Many congratulations to Carol Mackintosh who has just been promoted by the University of Dundee to a Professorship. Carol is internationally recognised for her research into the role of 14-3-3 proteins in regulating both plant and mammalian cells. She has published over 60 science papers and reviews, given 35 lectures at national and international scientific meetings and is in the top 1% of most cited scientists over the past 10 years in the field of Plant and Animal Sciences.
Unit Director Philip Cohen was in Hungary on November 26th and 27th to receive the Debrecen Prize for Molecular Medicine and an Honorary Doctorate of Science from the University of Debrecen.
The Prize of 10,000 Euros was presented by Laszlo Nagy, President of the University of Debrecen, after which Philip presented a lecture entitled ‘Protein kinase inhibitors, the major drugs of the 20th Century?' The event was covered extensively by Hungarian television and a number of radio stations.
The following day, Philip received an Honorary Doctorate from Rector Janos Nagy at the University's graduation ceremony, together with Alexandre Lamfalussy, the first President of the European Monetary Institute, who was responsible for conceiving and introducing the Euro.
Philip Cohen gave the opening Plenary Lecture on September 27th 2004, at the Combined Meetings of the Australian and New Zealand Biochemistry and Molecular Biology Societies.
On 2 September Philip Cohen was presented with a Royal Medal in recognition of his outstanding contributions to Life Sciences. A Royal Medal is the highest award the Royal Society of Edinburgh can bestow and are given in recognition of intellectual endeavour that has had a profound influence of people's lives, worldwide.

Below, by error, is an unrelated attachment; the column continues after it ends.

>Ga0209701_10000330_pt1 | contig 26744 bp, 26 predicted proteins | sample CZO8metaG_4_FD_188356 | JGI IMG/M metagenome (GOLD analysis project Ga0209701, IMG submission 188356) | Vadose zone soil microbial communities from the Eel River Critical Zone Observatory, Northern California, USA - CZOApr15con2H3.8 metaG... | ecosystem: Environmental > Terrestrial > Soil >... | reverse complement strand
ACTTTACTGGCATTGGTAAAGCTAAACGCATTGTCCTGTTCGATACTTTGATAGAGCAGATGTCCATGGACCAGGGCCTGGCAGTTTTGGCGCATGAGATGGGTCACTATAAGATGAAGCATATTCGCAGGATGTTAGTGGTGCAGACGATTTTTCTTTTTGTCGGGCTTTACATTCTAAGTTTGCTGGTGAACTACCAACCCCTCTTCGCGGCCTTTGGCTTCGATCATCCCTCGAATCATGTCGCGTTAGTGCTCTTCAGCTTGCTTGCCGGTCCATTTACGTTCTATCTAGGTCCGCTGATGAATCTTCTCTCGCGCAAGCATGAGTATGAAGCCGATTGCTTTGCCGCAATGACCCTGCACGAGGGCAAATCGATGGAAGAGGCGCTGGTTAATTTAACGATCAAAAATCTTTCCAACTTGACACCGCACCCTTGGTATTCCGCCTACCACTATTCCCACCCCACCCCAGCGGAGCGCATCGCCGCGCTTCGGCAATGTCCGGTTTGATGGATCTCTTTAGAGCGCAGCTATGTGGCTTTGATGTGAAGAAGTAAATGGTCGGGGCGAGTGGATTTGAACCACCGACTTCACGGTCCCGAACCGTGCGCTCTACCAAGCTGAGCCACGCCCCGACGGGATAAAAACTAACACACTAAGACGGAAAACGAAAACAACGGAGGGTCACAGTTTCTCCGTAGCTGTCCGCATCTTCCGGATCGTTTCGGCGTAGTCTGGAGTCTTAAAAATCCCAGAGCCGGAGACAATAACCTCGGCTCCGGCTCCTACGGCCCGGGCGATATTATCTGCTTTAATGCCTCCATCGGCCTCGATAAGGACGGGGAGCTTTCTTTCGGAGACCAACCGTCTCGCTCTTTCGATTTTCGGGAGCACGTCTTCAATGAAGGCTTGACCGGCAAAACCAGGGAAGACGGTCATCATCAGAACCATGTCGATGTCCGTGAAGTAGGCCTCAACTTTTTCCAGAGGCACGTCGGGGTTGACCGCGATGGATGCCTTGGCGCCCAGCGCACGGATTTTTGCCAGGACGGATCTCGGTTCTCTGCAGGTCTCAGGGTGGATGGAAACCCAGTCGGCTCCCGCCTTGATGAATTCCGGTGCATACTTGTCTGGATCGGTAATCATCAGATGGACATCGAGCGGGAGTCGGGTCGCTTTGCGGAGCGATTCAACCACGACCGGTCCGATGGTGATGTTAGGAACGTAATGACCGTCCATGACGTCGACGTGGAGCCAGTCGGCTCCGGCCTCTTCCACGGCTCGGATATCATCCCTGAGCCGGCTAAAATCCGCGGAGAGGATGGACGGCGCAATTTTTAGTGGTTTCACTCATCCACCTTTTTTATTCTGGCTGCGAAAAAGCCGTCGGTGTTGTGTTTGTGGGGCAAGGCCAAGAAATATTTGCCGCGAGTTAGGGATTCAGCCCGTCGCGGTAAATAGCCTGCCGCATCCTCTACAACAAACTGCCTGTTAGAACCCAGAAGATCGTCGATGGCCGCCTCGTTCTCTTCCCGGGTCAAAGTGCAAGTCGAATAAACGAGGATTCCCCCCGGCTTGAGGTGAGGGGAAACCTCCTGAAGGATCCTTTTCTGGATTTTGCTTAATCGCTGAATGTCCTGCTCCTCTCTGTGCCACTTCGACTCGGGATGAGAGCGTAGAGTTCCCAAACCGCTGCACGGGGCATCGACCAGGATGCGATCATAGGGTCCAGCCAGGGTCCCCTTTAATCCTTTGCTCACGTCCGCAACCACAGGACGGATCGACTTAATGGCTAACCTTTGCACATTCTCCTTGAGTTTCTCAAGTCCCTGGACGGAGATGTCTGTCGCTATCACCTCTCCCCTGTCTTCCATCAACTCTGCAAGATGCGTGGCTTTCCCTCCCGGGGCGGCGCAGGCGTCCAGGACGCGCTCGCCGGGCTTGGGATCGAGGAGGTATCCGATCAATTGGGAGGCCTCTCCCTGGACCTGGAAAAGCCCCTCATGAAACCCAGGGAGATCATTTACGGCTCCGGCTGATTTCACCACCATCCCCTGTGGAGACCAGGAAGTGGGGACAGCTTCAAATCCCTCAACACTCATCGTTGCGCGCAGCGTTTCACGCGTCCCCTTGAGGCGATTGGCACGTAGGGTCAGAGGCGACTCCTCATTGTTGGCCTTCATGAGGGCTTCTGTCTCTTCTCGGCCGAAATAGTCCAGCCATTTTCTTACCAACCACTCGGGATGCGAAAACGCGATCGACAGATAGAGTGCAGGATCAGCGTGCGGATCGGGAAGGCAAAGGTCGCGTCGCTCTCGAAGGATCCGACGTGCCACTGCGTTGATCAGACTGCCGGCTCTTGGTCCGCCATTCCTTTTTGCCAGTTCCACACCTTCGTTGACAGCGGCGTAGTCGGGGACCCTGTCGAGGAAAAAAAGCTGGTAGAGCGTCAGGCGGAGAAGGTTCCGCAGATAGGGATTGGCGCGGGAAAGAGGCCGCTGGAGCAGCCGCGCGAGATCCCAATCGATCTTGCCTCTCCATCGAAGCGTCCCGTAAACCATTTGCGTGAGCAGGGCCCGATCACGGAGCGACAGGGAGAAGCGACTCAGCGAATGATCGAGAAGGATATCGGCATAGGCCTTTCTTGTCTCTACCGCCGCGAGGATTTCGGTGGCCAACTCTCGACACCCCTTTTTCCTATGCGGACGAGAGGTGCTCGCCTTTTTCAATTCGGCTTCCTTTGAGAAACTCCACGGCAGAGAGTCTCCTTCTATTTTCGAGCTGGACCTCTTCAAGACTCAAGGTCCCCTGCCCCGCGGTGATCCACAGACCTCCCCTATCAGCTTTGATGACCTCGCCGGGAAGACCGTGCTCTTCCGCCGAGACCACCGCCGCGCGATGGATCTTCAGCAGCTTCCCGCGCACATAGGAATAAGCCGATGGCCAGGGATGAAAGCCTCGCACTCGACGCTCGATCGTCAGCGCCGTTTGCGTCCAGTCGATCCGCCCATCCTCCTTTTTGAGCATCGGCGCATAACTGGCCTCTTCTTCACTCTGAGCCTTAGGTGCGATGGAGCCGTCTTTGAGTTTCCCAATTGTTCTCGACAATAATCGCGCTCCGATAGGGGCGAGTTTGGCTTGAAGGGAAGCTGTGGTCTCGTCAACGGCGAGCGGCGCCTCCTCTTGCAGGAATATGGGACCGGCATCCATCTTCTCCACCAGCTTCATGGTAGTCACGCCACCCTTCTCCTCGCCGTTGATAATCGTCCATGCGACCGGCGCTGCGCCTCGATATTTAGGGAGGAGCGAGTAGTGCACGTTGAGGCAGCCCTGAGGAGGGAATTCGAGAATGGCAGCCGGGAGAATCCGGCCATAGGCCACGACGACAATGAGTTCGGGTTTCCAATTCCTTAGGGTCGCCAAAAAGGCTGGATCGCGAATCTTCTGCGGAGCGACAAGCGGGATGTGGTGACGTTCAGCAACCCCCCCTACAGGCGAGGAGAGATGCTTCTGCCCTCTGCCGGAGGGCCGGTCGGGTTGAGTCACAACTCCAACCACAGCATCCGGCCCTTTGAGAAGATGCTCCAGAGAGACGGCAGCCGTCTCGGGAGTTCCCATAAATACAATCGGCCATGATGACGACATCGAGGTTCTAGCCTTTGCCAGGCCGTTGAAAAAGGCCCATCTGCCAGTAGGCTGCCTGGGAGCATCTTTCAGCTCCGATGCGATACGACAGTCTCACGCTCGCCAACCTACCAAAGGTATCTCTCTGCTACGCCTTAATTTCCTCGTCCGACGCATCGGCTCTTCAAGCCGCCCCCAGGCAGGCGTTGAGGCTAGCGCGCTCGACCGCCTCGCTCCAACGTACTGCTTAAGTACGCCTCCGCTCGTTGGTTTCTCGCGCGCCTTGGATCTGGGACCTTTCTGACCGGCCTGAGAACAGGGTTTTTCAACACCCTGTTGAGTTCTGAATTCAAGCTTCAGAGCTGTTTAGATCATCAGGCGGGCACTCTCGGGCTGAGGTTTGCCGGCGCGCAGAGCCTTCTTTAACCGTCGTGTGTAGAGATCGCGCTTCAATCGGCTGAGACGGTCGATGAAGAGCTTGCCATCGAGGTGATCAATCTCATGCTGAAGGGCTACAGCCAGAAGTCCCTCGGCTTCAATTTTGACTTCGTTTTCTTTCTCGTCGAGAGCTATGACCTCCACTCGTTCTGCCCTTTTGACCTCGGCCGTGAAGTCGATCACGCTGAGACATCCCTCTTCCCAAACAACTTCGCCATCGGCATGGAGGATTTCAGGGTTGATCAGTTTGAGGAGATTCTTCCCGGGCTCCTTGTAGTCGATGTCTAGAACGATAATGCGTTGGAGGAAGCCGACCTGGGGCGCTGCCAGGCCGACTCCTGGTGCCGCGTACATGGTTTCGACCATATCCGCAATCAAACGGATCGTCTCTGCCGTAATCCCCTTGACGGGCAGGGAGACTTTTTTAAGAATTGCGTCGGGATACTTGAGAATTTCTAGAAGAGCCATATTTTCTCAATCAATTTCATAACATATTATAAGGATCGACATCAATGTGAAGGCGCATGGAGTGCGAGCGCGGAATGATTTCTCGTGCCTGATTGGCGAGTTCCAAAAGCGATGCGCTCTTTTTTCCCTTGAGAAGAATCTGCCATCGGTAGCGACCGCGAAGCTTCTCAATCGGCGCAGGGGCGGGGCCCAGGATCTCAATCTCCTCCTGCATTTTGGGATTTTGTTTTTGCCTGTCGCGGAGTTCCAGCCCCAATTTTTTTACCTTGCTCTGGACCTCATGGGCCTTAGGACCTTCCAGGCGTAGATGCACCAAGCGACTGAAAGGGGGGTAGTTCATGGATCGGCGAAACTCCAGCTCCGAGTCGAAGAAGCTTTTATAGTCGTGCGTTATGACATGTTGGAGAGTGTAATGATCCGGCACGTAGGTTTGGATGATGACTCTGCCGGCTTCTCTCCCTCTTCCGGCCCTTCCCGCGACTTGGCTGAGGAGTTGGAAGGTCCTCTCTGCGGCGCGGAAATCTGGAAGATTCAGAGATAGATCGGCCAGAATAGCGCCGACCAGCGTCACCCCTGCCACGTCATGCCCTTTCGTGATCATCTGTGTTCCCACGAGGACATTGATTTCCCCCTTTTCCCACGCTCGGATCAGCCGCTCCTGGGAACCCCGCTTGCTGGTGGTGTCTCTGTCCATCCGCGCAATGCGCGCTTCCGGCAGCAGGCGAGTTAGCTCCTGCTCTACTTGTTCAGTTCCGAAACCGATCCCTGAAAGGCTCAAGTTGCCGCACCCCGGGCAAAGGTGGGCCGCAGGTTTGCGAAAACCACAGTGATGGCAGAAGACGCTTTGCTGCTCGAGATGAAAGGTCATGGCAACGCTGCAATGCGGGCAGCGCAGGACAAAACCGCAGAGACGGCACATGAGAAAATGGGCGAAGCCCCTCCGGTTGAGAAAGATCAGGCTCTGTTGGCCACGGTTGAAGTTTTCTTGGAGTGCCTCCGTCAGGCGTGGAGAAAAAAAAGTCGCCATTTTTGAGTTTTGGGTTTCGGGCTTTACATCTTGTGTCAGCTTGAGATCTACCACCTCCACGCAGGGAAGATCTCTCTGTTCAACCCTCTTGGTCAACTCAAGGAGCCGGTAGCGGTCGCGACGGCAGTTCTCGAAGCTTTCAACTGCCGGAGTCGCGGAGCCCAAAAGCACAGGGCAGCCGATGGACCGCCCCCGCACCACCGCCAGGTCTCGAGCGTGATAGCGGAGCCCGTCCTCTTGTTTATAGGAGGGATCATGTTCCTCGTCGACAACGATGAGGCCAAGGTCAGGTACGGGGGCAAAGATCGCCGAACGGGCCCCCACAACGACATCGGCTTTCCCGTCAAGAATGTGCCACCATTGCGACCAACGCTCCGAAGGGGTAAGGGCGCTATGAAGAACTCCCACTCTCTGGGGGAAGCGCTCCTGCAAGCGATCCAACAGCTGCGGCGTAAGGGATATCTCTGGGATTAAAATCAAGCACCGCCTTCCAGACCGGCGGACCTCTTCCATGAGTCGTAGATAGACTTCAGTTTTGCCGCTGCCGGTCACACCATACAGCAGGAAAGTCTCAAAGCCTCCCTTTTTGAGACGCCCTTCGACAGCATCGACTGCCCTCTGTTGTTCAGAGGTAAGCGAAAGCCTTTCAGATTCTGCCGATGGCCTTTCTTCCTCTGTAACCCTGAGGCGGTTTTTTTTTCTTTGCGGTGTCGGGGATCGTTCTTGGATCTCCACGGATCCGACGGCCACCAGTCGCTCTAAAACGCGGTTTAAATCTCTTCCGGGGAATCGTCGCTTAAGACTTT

Also receiving Royal Medals were Professor Sir Neil MacCormick, one of the world's leading philosophers of Law and Professor Robin Milner a leading computer scientist. The medals were presented by Lord Sutherland of Houndwood, President of the RSE.
Claire Haydon and Pat Eyers, who obtained their PhDs in Philip Cohen's group from 1996-2000 (Pat) and 1998-2002 (Claire), are to be married in Salisbury, Wiltshire on Saturday, 11 September 2004.
This is the fifth time that Philip has successfully acted as matchmaker. In the 1970's two of his postdocs, Gillian and Hugh Nimmo were married, while in the 1990's Ana Cuenda and Dario Alessi (then postdocs with Philip) got hitched. More recently Greg Moorhead (Postdoc with Philip and Carol MacKintosh from 1993-1998) married Pauline Douglas (PhD student with Carol from 1993-1997), while Kay Walker (PhD student with Philip from 1995-1998) married Martin Doherty (PhD student with Tricia Cohen from 1994-1997). Nimesh Mody (PhD student with Philip from 2000-2003) and Mirela Delibegovic (PhD student with Tricia from 1999-2003) have also announced their engagement.
In addition Anudharan Balendran (PhD student with Dario from 1997-2001) and Claire Hall-Jackson (Postdoc with Philip from 1997-2000) were married last year and whose baby son, Kiran Joshua was born in January 2004.
Tricia and Philip Cohen won the Badger's Trophy held at the Dukes Golf Course at St Andrews on August 22nd. The event was a Mixed Greensome. In this format the male and female members of the team both drive off at each hole, and then elect which ball to play. Thereafter, the two members of the team hit alternate shots. Tricia and Philip will be presented with the Badger's Trophy at the annual prize-giving dinner on December 10th.
David Komander, an MRC Predoctoral Fellow, co-supervised by Dario Alessi and Wellcome Trust Senior Fellow, Daan van Aalten, was selected as one of the ten finalists in the Biochemical Journal Young Investigator Award Competition out of 157 applicants, at the World Conference on Second Messengers and Phosphoproteins, Montreal, August 3-7.
David’s abstract was entitled “Structural Studies of 3-phosphoinositide Dependent Protein Kinase (PDK1): new insights in regulation of substrate interaction and localisation”.
Dario Alessi was presented with a cheque for £2012 for diabetes research on 3 August 2004 from Camperdown Lodge. The donation was the proceeds from their Gala Day held on 10 July. On receiving the cheque Dario said "I would like to thank all those at the Camperdown Lodge who made a tremendous effort to raise over £2000 that will enable us to perform research into understanding the causes of Type II diabetes. It is a great privilege to receive support for our research from the local community of Dundee".